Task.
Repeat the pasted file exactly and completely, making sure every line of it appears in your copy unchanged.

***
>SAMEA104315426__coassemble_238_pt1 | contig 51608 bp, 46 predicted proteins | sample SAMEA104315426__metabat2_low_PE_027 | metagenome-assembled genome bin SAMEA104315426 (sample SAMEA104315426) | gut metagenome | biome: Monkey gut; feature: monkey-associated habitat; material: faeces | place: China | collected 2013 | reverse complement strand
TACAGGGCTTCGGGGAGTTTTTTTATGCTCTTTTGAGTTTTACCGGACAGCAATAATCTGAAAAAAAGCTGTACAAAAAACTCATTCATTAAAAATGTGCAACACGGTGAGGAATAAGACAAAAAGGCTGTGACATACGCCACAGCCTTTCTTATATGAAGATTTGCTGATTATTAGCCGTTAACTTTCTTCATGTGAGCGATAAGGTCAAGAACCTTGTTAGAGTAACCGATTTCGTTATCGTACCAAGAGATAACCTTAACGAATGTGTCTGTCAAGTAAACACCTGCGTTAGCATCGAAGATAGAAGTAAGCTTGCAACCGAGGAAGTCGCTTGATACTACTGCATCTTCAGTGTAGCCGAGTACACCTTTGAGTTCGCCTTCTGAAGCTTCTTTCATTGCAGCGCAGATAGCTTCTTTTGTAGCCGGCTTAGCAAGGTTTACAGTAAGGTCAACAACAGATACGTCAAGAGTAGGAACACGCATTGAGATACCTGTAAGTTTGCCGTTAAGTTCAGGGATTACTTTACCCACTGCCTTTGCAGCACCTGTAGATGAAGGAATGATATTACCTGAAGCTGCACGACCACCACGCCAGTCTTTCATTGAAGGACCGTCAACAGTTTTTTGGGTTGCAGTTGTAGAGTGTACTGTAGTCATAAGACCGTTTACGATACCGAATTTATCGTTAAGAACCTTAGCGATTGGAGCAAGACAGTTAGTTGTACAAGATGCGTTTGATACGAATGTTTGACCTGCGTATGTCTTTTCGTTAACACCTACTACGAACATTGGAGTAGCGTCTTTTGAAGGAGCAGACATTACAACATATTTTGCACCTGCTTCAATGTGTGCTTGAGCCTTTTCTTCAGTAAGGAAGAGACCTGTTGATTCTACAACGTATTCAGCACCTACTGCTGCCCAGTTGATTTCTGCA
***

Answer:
>SAMEA104315426__coassemble_238_pt1 | contig 51608 bp, 46 predicted proteins | sample SAMEA104315426__metabat2_low_PE_027 | metagenome-assembled genome bin SAMEA104315426 (sample SAMEA104315426) | gut metagenome | biome: Monkey gut; feature: monkey-associated habitat; material: faeces | place: China | collected 2013 | reverse complement strand
TACAGGGCTTCGGGGAGTTTTTTTATGCTCTTTTGAGTTTTACCGGACAGCAATAATCTGAAAAAAAGCTGTACAAAAAACTCATTCATTAAAAATGTGCAACACGGTGAGGAATAAGACAAAAAGGCTGTGACATACGCCACAGCCTTTCTTATATGAAGATTTGCTGATTATTAGCCGTTAACTTTCTTCATGTGAGCGATAAGGTCAAGAACCTTGTTAGAGTAACCGATTTCGTTATCGTACCAAGAGATAACCTTAACGAATGTGTCTGTCAAGTAAACACCTGCGTTAGCATCGAAGATAGAAGTAAGCTTGCAACCGAGGAAGTCGCTTGATACTACTGCATCTTCAGTGTAGCCGAGTACACCTTTGAGTTCGCCTTCTGAAGCTTCTTTCATTGCAGCGCAGATAGCTTCTTTTGTAGCCGGCTTAGCAAGGTTTACAGTAAGGTCAACAACAGATACGTCAAGAGTAGGAACACGCATTGAGATACCTGTAAGTTTGCCGTTAAGTTCAGGGATTACTTTACCCACTGCCTTTGCAGCACCTGTAGATGAAGGAATGATATTACCTGAAGCTGCACGACCACCACGCCAGTCTTTCATTGAAGGACCGTCAACAGTTTTTTGGGTTGCAGTTGTAGAGTGTACTGTAGTCATAAGACCGTTTACGATACCGAATTTATCGTTAAGAACCTTAGCGATTGGAGCAAGACAGTTAGTTGTACAAGATGCGTTTGATACGAATGTTTGACCTGCGTATGTCTTTTCGTTAACACCTACTACGAACATTGGAGTAGCGTCTTTTGAAGGAGCAGACATTACAACATATTTTGCACCTGCTTCAATGTGTGCTTGAGCCTTTTCTTCAGTAAGGAAGAGACCTGTTGATTCTACAACGTATTCAGCACCTACTGCTGCCCAGTTGATTTCTGCA